The Healing Place’s Substance Abuse Recovery Model is a long-term, residential program using a social model of recovery through peer mentoring and personal accountability without pharmaceutical intervention.
The Healing Place model includes non-medical detoxification, peer support, daily living skills training, job responsibilities, and challenges to practice sober living. This type of recovery program is proven to help people who suffer from substance abuse and addiction and has proven to work with the target population.
The Healing Place of Huntington FAQ
Q: What is the Healing Place of Huntington?
The Healing Place of Huntington will provide a long-term residential program of recovery from alcohol and drug addiction. The new substance abuse recovery center for men, located at 2425 9th Avenue in Huntington, WV. It is initially offering 26 beds and will increase capacity to 100 over time. The Healing Place also plans to open a facility for women in the future.
Q: What is the Healing Place Model?
The Healing Place of Huntington is a replication of the model program at the Healing Place of Louisville, the largest shelter/addiction recovery center in Kentucky with more than 2,300 alumni returned to community life as productive citizens. The US Department of Health and Human Services has recognized the Healing Place in Louisville, KY as a "model that works"- a successful program of recovery that has proven effective in breaking the cycle of addiction. In fact, it serves as the model for Recovery Kentucky (a plan to open ten similar recovery centers in that state) and it has been replicated in communities such as Richmond, VA and Raleigh, NC.
Q: Why choose the Healing Place Model?
The Healing Place model is incredibly cost effective. The non-medical detox and residential recovery program is provided absolutely cost free to the individual alcoholic/addict. The residents contribute to their room and board in other ways- such as providing services in food preparation, housekeeping, building and grounds maintenance, security, peer-mentoring, teaching, etc. The Healing Place is a non-profit organization that relies on grants and charitable donations for funding and is able to keep costs down to an average of $25 per day per resident (considerably less than the average $250 per day in a traditional treatment facility or the $50 per day in our regional jail).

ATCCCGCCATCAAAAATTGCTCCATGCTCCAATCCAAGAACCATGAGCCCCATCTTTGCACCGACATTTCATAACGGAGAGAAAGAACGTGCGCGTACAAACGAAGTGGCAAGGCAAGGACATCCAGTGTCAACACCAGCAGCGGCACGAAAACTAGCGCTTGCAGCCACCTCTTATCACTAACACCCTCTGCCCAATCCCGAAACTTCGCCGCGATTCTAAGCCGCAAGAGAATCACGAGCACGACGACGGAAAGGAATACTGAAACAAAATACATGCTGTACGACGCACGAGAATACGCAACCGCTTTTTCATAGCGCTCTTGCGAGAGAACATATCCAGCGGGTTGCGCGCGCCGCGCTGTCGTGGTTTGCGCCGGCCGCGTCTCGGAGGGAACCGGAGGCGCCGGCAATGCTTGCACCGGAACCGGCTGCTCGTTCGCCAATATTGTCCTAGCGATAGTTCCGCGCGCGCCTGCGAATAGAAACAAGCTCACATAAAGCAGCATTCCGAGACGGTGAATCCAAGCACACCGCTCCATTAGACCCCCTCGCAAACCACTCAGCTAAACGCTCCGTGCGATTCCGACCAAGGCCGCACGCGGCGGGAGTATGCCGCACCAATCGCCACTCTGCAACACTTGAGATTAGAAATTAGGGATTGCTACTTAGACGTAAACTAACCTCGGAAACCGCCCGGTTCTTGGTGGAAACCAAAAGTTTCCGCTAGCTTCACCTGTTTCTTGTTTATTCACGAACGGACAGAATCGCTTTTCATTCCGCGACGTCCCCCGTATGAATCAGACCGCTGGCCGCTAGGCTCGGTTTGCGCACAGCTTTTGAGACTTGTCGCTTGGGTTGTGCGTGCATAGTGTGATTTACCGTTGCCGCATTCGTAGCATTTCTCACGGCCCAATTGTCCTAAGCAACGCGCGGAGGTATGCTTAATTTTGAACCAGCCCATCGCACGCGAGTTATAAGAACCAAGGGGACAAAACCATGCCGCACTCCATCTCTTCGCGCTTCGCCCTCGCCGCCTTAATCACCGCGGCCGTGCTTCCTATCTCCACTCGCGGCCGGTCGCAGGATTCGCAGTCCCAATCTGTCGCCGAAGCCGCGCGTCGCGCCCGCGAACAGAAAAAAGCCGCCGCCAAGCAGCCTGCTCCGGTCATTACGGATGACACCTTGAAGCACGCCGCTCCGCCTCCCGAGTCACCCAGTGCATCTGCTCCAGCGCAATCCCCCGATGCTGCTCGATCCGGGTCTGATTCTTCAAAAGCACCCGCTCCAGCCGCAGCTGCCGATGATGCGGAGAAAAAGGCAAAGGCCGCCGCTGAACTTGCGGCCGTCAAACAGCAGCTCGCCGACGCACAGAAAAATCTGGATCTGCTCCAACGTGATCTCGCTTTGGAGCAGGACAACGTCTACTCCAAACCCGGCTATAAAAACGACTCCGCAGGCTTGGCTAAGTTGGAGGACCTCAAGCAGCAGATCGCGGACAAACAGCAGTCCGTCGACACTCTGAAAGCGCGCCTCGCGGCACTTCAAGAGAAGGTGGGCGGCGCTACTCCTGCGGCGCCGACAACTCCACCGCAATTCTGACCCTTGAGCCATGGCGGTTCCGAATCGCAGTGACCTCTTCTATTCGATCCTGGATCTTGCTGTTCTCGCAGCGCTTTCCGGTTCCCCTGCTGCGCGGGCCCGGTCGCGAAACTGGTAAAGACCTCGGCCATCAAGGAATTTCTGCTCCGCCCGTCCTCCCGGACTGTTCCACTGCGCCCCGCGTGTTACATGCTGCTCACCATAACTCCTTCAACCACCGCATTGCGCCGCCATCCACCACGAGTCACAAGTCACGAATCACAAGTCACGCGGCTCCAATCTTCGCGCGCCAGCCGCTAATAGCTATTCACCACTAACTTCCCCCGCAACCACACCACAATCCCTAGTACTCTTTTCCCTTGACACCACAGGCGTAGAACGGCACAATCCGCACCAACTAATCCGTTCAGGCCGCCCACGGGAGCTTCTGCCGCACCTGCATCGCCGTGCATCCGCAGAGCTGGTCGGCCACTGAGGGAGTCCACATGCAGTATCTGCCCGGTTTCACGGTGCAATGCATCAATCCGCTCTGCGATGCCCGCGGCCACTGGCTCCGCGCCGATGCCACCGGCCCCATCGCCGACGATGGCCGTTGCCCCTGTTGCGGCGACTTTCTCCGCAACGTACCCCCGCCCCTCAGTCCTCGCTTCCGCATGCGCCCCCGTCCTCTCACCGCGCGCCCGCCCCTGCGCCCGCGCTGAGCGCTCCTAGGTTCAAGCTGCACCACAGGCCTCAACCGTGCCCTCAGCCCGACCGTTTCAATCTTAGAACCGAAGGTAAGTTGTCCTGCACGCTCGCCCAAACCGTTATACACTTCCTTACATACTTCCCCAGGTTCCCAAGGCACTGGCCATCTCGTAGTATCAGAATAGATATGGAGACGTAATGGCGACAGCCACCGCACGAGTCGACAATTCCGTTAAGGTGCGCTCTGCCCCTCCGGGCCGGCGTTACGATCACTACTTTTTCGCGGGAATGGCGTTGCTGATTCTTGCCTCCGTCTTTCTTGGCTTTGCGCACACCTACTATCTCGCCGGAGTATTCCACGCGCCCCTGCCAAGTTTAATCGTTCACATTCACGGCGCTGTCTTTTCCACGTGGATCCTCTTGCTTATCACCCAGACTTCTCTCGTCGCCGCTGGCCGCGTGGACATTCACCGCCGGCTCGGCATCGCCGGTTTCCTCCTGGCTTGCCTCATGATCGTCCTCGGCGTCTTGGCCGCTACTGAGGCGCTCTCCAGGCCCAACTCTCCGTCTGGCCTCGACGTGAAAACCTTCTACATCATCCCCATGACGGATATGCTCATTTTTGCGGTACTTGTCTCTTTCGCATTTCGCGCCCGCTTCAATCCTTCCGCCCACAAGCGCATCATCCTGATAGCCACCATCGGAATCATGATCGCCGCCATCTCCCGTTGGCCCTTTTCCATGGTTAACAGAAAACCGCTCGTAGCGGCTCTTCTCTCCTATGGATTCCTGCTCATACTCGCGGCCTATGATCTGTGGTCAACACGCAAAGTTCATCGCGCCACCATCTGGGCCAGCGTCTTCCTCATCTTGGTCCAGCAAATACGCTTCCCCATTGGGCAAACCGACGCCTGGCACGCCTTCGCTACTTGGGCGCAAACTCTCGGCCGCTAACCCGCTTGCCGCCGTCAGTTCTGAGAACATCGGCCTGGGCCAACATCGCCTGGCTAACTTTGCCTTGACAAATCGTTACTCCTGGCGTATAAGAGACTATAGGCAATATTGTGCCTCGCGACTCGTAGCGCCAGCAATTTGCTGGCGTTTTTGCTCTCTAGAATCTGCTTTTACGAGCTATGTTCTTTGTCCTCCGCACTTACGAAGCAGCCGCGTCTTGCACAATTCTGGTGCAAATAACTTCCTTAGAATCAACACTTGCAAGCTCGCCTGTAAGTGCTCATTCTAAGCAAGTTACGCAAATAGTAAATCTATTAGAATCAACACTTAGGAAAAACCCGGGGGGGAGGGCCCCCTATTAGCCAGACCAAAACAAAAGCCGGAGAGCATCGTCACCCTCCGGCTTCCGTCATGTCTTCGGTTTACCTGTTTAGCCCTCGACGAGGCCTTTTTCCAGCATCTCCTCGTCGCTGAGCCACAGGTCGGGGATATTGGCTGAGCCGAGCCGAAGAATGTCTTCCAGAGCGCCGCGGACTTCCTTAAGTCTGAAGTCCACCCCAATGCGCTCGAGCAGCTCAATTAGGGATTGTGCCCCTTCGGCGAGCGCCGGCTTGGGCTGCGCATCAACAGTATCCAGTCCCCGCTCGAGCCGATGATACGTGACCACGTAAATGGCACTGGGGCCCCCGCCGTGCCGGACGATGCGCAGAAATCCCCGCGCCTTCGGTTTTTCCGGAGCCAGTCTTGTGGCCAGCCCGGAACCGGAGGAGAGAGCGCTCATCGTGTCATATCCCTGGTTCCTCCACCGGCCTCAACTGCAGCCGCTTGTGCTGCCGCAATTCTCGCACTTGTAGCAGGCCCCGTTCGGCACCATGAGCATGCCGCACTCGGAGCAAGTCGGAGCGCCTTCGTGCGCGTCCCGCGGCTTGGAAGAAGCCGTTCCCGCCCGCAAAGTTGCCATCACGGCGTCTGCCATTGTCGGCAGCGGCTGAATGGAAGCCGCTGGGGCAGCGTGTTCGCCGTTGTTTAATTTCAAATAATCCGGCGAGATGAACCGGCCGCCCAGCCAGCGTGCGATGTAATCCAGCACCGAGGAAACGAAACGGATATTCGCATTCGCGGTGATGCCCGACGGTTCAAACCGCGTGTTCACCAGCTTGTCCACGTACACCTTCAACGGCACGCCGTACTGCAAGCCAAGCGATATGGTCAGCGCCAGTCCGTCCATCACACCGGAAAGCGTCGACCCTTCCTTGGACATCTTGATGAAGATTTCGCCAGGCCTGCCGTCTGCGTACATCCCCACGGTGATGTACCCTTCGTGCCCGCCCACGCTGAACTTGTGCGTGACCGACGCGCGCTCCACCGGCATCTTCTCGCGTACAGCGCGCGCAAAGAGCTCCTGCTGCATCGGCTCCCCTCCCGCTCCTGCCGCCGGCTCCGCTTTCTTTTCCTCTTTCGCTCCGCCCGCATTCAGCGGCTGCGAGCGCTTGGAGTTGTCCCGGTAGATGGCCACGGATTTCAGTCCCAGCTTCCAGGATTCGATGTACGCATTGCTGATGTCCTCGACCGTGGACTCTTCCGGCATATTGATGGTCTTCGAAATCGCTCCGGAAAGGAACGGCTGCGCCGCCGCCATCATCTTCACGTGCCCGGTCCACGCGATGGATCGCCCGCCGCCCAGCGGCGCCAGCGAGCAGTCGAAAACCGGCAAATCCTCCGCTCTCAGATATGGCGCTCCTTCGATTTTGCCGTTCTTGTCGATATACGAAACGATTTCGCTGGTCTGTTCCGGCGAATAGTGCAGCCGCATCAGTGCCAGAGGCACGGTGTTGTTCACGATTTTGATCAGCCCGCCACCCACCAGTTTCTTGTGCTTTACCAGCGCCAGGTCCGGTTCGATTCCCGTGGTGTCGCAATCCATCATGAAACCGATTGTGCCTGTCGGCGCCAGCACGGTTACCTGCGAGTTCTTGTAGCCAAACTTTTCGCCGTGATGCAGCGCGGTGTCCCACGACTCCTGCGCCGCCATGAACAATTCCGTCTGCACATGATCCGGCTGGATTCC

Q: What is the rate of success?
The Healing Place model has a proven record of success for over 15 years. Statistics show that 65% of the alumni of the Healing Place of Louisville remained clean and sober for at least one year after completing the program. And of these, 85% stayed clean and sober for five years. This is roughly five times the national average for successful recovery from alcohol and drug addiction in traditional facilities. This model program saves lives and restores people to their families and communities. It takes the alcoholic/addict from detox to sustained recovery- from a position of entitlement to empowerment- from a tax burden to a tax payer.
Q: How does the Healing Place program of recovery work?
The Healing Place model of recovery is based on the 12-step program of Alcoholics Anonymous that a) views alcohol and drug addiction as a chronic physical, mental, and spiritual disease; and b) advocates a unique “social” method of treatment- one recovering alcoholic/addict helping another to achieve sobriety. Residents are not only required to attend outside AA/NA meetings, but to complete the curriculum of Recovery Dynamics, a systematic program of application of the 12 steps to daily life that consists of 28 classes and 32 written assignments. •Instead of relying on professional counselors as staff, the Healing Place model uses in-house Peer Mentors- Silver Chip residents who have recently completed the program and, thus may serve as successful role models of recovery. These peer mentors are uniquely qualified to facilitate meetings and classes, provide peer support and guidance, and model appropriate social and life skills. •Residents form a therapeutic community that operates on the principles of peer mentoring, group conscience, and consensus decision-making. The community emphasis on taking personal responsibility for one’s actions, self-discipline, and accountability to the peer group provides the primary catalyst of change for the recovering addict and alcoholic.